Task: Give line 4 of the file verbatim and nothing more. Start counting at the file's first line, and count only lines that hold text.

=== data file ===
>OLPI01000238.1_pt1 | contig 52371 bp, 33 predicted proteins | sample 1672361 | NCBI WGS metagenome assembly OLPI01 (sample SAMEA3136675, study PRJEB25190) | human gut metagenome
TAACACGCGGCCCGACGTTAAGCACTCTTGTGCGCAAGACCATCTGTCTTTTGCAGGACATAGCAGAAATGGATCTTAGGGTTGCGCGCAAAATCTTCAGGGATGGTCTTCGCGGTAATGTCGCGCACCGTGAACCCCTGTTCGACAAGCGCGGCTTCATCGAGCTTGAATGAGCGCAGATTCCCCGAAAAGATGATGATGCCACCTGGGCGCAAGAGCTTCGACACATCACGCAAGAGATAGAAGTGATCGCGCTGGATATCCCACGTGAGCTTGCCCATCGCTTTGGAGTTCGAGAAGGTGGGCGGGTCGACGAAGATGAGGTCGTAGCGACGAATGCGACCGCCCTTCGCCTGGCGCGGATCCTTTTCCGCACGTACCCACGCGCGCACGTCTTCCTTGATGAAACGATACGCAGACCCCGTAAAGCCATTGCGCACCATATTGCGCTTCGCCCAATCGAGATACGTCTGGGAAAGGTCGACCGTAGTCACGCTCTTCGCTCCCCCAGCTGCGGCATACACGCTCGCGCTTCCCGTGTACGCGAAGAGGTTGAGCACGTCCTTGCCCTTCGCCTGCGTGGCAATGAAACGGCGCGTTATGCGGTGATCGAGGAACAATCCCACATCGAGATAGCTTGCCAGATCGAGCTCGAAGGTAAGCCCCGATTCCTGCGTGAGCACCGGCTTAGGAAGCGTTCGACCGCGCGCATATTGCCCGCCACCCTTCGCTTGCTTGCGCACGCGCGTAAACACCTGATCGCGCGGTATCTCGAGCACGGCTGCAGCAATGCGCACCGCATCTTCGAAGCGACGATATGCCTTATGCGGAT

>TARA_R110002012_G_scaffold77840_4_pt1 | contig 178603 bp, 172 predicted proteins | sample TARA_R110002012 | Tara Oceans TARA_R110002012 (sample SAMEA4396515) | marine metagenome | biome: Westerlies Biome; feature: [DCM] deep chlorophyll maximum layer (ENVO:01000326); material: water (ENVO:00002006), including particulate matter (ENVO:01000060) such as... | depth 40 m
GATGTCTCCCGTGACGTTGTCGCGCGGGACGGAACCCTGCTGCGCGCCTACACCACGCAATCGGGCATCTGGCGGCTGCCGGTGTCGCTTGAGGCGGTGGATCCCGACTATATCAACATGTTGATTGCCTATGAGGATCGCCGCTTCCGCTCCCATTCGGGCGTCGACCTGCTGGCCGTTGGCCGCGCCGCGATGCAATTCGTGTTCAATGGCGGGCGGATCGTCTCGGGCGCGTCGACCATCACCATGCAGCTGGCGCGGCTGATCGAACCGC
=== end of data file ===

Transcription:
GATGTCTCCCGTGACGTTGTCGCGCGGGACGGAACCCTGCTGCGCGCCTACACCACGCAATCGGGCATCTGGCGGCTGCCGGTGTCGCTTGAGGCGGTGGATCCCGACTATATCAACATGTTGATTGCCTATGAGGATCGCCGCTTCCGCTCCCATTCGGGCGTCGACCTGCTGGCCGTTGGCCGCGCCGCGATGCAATTCGTGTTCAATGGCGGGCGGATCGTCTCGGGCGCGTCGACCATCACCATGCAGCTGGCGCGGCTGATCGAACCGC